‘Run Through The Jungle’ is the album’s angry political statement. A rocking blues, this number is often thought to be another rallying cry against the Viet Nam war (to be placed alongside ‘Fortunate Son’), but Fogerty says the song’s anger isn’t quite so specifically directed. He actually wrote it with regard to his dislike of guns in general, and the increasing popularity of firearms (licensed or otherwise) across the US by the end of the sixties. His biting, angry lyric is given a suitable musical backdrop as the pumping bass adds a sense of aggression. The lead guitars take a backseat once more since the solos are provided by a crying harmonica, also played by Fogerty. It doesn’t quite live up to the levels of paranoia Love bought the world on their ‘Forever Changes’ LP a couple of years earlier (tales of blood in the water and more besides), but you can still sense the feeling of America’s unrest within these three minutes. And, as if that anger wasn’t quite obvious enough, CCR dress this tune with an unsettling intro and coda as the sounds of guitar feedback and backwards tape loops provide a screaming effect, once heard never forgotten.
One of the most soulful numbers within the Creedence cannon, ‘Long As I Can See The Light’ captures Fogerty in a more restrained mood, showcasing the whole of his vocal range: beginning with softer soul-edged notes, gradually building, then eventually hitting his trademark rasp on the last verse and fade. The music is even better, however, featuring relatively little guitar. A retro sounding electric piano takes the reins (always welcome) while the solo is provided by a soft sax break. With regard to the more reflective sounds of CCR, this is not just an album highlight, but an absolute career highlight not to be missed.
Although it’s the number which makes ‘Cosmo’s Factory’ a fondly remembered record for some people, an eleven minute take on ‘I Heard It Through The Grapevine’ is overlong – and so obviously the work of a band desperately trying to flesh out the album’s second side. The first five or so minutes are a faithful retread of the soul classic, with the addition of a slightly harder guitar and a featured guitar solo. Fogerty’s vocal is fine, although not a patch on some of his performances elsewhere on the album. The other six and a half minutes present the band in jam mode: Stu Cook appears unwavering from his chosen bassline, Tom Fogerty’s rhythm guitar constantly reminds the listener of the original ‘Grapevine’ riff, while John Fogerty fills the spaces with an extended guitar solo until the fade out. Never as interesting as The Grateful Dead’s meandering jams, or perhaps even Hendrix’s more aggressive moments, even a four minute cut of this track could be considered possible filler; to give over half of the album’s second side to such a bloated jam just further highlights the relative lack of original material Fogerty wrote during the first half of 1970. The only real interest comes nearing the track’s end, once Cook offers more of a lead bass – it’s obvious his playing style is a match for any of the other great rock bassists of the period (except for perhaps Jack Bruce, whose overtly aggressive style is in a league all of it’s own).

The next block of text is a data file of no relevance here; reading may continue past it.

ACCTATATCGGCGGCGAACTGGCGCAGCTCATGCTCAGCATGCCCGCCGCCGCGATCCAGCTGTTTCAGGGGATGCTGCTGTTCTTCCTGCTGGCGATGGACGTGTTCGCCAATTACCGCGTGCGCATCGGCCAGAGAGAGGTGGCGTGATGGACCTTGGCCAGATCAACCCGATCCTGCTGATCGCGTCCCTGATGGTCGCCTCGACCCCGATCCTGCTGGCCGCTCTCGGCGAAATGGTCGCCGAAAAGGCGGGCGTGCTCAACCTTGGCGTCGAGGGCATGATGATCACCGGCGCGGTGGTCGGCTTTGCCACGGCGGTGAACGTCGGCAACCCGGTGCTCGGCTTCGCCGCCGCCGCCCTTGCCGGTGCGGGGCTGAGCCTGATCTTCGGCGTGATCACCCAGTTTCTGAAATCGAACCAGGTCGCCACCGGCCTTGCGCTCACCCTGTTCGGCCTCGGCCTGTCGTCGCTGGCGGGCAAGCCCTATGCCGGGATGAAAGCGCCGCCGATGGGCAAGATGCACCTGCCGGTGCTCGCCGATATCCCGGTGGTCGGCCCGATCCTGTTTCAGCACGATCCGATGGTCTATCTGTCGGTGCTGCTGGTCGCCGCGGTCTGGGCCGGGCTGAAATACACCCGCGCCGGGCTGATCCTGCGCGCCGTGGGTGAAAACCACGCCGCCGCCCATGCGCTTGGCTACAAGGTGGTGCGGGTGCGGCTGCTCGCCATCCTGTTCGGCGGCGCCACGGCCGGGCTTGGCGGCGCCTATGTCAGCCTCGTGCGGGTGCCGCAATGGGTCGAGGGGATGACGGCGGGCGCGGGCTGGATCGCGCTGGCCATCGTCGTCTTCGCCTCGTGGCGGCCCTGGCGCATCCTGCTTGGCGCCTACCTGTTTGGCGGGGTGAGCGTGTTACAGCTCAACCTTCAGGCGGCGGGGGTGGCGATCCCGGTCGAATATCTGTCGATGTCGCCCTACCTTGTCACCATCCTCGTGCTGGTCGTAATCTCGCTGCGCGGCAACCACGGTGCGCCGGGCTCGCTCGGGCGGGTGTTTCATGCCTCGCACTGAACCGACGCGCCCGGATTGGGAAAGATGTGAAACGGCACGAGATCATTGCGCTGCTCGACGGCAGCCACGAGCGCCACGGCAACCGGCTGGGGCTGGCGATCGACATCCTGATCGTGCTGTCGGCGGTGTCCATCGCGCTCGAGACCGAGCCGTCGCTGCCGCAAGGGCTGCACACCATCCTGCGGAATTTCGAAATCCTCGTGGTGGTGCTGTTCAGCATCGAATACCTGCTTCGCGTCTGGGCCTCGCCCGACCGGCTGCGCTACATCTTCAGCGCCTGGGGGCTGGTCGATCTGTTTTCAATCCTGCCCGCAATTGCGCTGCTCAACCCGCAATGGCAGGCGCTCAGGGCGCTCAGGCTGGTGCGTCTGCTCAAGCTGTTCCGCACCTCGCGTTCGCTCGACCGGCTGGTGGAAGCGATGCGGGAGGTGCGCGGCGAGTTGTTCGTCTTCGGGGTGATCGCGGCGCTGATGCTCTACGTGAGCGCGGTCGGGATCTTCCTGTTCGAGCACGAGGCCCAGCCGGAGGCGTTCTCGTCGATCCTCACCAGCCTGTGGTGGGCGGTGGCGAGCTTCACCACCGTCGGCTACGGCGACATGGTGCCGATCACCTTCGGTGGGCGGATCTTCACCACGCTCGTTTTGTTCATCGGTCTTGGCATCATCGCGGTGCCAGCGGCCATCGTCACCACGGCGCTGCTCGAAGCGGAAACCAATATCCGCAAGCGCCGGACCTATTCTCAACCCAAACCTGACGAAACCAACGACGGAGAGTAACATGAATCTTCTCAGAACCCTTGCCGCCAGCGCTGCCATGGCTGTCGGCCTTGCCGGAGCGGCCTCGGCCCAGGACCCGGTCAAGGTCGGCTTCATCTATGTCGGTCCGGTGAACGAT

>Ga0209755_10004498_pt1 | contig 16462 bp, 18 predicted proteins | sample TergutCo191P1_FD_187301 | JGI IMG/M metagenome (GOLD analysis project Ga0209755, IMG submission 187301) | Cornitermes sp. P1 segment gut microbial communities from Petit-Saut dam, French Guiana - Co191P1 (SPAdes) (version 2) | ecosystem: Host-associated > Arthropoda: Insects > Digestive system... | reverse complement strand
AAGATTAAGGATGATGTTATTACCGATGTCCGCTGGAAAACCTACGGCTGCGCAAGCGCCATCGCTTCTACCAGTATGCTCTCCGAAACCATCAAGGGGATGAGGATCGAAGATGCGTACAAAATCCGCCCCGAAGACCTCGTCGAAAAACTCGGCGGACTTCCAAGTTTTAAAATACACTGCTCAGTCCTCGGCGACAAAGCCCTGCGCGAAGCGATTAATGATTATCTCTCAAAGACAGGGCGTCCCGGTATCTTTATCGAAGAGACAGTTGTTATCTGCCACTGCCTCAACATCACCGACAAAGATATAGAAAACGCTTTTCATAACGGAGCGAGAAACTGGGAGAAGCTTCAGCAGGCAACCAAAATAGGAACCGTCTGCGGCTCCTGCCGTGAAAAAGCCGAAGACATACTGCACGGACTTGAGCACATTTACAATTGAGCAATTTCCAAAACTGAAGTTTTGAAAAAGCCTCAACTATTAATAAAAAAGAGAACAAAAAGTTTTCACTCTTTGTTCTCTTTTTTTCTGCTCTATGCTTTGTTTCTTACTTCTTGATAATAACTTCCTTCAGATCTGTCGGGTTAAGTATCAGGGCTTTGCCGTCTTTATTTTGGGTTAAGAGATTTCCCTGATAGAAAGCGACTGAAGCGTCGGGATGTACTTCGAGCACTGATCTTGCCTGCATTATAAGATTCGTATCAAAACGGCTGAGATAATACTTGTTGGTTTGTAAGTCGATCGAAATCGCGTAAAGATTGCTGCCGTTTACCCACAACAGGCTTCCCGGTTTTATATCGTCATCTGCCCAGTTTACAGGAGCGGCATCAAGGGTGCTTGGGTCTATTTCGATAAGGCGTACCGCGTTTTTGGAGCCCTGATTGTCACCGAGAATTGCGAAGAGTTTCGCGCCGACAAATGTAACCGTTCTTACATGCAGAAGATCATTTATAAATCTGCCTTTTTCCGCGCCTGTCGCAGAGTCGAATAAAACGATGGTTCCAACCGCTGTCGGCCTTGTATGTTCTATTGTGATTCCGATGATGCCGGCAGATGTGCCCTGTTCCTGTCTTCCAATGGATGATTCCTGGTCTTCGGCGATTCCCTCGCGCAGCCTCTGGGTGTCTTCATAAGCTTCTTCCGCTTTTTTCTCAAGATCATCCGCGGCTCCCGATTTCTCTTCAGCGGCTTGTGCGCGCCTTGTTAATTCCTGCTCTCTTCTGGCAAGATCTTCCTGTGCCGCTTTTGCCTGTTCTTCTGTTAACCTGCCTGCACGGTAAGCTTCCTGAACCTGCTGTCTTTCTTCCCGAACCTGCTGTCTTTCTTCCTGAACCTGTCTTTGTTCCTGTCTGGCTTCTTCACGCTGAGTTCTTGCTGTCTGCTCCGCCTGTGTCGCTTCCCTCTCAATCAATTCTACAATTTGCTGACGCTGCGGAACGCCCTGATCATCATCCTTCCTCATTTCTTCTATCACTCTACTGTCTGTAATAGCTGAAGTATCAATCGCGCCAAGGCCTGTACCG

‘Cosmo’s Factory’ was extremely well received upon release, reaching number one in the US, UK, Australia, Norway, France and Canada, and remains a strong fan favourite. If any obvious criticism could be levelled at the album, it would be that no matter how good CCR are musically, four cover tunes on an album is at least two too many. However, the good moments of the album rank among Creedence’s best ever recorded works: the presence of Fogerty originals ‘Up Around The Bend’, ‘Who’ll Stop The Rain?’, ‘Looking Out My Back Door’, ‘Run Through The Jungle’ and ‘Long As I Can See The Light’ combine to make ‘Cosmo’s Factory’ an indispensable disc.
May 2010/October 2011